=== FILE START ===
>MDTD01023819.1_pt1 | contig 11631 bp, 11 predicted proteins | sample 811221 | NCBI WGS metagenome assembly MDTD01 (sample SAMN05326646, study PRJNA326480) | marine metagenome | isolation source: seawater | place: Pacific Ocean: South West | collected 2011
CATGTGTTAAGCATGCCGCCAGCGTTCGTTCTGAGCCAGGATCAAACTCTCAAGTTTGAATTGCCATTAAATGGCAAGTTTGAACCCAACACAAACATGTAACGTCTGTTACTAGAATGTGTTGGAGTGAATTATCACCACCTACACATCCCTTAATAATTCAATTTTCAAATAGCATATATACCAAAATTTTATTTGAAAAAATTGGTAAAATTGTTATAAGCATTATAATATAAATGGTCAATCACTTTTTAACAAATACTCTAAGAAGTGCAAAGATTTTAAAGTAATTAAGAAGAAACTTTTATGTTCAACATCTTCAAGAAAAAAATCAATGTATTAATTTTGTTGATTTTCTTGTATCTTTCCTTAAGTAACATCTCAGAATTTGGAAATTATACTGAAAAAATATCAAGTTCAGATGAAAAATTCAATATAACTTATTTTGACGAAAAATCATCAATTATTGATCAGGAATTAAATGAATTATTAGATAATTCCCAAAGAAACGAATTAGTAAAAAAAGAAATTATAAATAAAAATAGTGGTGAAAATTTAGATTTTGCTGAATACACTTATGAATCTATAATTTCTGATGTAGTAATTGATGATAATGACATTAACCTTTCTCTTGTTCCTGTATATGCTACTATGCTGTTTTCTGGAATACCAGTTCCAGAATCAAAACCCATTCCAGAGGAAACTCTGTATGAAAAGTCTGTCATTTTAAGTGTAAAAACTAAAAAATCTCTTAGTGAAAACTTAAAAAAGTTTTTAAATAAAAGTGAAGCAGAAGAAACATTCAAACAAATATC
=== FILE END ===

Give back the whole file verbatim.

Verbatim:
>MDTD01023819.1_pt1 | contig 11631 bp, 11 predicted proteins | sample 811221 | NCBI WGS metagenome assembly MDTD01 (sample SAMN05326646, study PRJNA326480) | marine metagenome | isolation source: seawater | place: Pacific Ocean: South West | collected 2011
CATGTGTTAAGCATGCCGCCAGCGTTCGTTCTGAGCCAGGATCAAACTCTCAAGTTTGAATTGCCATTAAATGGCAAGTTTGAACCCAACACAAACATGTAACGTCTGTTACTAGAATGTGTTGGAGTGAATTATCACCACCTACACATCCCTTAATAATTCAATTTTCAAATAGCATATATACCAAAATTTTATTTGAAAAAATTGGTAAAATTGTTATAAGCATTATAATATAAATGGTCAATCACTTTTTAACAAATACTCTAAGAAGTGCAAAGATTTTAAAGTAATTAAGAAGAAACTTTTATGTTCAACATCTTCAAGAAAAAAATCAATGTATTAATTTTGTTGATTTTCTTGTATCTTTCCTTAAGTAACATCTCAGAATTTGGAAATTATACTGAAAAAATATCAAGTTCAGATGAAAAATTCAATATAACTTATTTTGACGAAAAATCATCAATTATTGATCAGGAATTAAATGAATTATTAGATAATTCCCAAAGAAACGAATTAGTAAAAAAAGAAATTATAAATAAAAATAGTGGTGAAAATTTAGATTTTGCTGAATACACTTATGAATCTATAATTTCTGATGTAGTAATTGATGATAATGACATTAACCTTTCTCTTGTTCCTGTATATGCTACTATGCTGTTTTCTGGAATACCAGTTCCAGAATCAAAACCCATTCCAGAGGAAACTCTGTATGAAAAGTCTGTCATTTTAAGTGTAAAAACTAAAAAATCTCTTAGTGAAAACTTAAAAAAGTTTTTAAATAAAAGTGAAGCAGAAGAAACATTCAAACAAATATC